On the Eve of a Departure, Reflecting on What Travel Means
I remember once telling a friend in an email that I was headed to Austria. “Don’t hit any kangaroos,” he replied. I think about this story and the last time I was headed to this same city, Australia’s second largest metropolis–Melbourne. Tonight’s flight will take me across the Pacific for 15 1/2 hours and some time tomorrow afternoon I’ll stagger from the plane. Then we’ll drive a few hours south to Geeley and the next morning, I’ll commence on my long, long walk along the southern Indian Ocean.
Americans are catching up with the rest of the world when it comes to travel–now nearly 30 percent of us own passports. Compare this to the UK, where more than 80 percent have them. Some people explain this by the fact that we have so much to see and do here, it’s not as necessary to leave as it would be in say, Europe, where the countries are sort of like our states. The recently higher number of passports is also explained by the law in 2007 that requires them for travel to Mexico and Canada. Without this, I doubt we’d see a full one third of America with passports.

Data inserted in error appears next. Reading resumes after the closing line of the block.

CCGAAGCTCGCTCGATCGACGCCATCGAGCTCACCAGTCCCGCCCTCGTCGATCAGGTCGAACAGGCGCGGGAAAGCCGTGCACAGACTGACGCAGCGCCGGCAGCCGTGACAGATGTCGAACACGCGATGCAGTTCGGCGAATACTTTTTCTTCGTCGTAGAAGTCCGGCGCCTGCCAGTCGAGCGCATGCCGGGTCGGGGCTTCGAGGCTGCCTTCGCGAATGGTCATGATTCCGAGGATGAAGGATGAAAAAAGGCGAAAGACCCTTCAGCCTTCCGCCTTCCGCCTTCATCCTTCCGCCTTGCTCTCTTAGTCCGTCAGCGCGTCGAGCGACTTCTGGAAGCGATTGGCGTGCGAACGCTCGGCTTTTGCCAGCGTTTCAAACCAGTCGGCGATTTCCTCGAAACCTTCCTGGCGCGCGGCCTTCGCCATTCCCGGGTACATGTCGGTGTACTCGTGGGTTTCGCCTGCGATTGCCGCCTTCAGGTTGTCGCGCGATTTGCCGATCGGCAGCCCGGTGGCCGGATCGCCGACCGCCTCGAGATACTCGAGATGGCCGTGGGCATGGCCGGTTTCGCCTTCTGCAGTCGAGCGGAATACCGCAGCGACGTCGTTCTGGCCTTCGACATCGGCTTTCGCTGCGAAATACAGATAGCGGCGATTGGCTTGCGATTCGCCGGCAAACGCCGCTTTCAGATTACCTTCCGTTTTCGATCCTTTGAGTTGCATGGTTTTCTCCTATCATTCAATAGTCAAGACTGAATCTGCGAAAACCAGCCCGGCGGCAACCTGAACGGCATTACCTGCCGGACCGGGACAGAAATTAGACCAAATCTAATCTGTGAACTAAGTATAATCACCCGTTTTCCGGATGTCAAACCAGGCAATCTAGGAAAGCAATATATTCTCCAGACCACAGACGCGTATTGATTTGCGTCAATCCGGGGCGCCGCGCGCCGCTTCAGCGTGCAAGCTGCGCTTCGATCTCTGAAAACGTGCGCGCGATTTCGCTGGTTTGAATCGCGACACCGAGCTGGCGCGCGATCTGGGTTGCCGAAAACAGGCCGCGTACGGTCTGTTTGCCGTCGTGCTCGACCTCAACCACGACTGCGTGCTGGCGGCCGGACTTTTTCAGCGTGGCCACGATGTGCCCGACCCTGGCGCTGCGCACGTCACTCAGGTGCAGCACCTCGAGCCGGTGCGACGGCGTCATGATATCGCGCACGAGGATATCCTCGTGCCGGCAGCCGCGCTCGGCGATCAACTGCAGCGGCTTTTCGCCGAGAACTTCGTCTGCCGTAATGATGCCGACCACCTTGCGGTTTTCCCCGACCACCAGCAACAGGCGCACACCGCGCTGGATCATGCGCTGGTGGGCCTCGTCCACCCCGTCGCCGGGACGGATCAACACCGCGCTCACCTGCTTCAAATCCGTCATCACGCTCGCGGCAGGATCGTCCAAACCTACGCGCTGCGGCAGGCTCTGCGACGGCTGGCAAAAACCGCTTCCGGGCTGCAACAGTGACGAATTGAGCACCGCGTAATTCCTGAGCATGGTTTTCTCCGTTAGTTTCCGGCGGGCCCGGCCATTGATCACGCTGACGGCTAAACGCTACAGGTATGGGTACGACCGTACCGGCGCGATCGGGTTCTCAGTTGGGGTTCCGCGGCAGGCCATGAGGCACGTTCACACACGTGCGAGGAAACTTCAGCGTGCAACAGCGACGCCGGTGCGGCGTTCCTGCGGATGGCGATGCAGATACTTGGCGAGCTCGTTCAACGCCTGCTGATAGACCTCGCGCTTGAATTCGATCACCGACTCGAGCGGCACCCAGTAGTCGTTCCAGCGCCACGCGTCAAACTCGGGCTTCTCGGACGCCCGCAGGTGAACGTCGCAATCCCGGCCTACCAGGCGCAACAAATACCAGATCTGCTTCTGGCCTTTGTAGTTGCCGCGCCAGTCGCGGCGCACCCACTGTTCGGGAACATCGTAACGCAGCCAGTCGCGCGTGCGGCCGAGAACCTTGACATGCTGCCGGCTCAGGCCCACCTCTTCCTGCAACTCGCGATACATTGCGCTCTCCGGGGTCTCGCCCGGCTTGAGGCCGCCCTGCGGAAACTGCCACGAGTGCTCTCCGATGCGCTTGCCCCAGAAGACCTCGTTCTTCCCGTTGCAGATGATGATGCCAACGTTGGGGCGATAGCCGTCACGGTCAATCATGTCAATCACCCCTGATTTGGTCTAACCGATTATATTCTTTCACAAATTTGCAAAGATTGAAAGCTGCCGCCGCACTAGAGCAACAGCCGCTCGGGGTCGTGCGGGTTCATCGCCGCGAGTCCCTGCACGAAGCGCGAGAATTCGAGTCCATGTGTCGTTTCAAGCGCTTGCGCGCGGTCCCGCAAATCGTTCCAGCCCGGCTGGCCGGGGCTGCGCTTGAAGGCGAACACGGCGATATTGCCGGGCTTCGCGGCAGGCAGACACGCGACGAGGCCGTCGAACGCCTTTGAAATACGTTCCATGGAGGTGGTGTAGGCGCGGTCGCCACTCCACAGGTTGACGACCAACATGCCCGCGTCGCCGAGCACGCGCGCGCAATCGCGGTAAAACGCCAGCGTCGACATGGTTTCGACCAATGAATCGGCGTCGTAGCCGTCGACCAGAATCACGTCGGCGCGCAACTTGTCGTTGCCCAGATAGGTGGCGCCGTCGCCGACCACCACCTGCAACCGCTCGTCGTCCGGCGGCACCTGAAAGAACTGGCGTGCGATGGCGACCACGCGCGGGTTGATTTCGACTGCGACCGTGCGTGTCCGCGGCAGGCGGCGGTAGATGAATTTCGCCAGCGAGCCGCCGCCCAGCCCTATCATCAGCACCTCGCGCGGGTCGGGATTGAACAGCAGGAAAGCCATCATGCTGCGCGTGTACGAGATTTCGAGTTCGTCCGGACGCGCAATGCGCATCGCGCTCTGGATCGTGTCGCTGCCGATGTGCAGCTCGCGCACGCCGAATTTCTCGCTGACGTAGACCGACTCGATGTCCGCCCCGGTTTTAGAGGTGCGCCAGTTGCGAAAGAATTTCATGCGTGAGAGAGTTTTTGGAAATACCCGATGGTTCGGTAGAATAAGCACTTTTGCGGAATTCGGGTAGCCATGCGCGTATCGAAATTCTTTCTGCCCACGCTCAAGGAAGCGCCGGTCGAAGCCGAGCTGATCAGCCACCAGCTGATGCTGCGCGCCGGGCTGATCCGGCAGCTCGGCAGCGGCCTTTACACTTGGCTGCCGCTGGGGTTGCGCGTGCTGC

I travel with some degree of mixed emotion tonight. On one hand, I’m terrifically excited to be going on a real adventure. Yet there is another part of me who dreads the long flight, the being away from grandchildren, my sweetheart and the comfortable familiar of my beloved home and work lives. But again and again, that first few days, when the excitement and newness is fresh like a spring morning, there is just nothing better. I remember in 2008 walking down by a river in Melbourne on a crisp warm summer day. I listened to music on my ipod and I had a confident stride–I was feeling so great to be right there, about to embark on another day’s adventure.
But I’m making this long trip alone, and that’s sometimes good but often, just not as much fun. I have become addicted to sharing joys in my life with a certain someone, and going all this long way without her makes me miss her–already. But there is a story to write, and people to meet, and a challenging Great Ocean Walk to conquer.
I’m sure I’ll return happy that I took this long flight and on my way home, I’ll get the chance to fly in the great Airbus A380, the world’s largest passenger plane. It has four different classes of service and holds a whopping 455 passengers. I’ll share it all with you right here.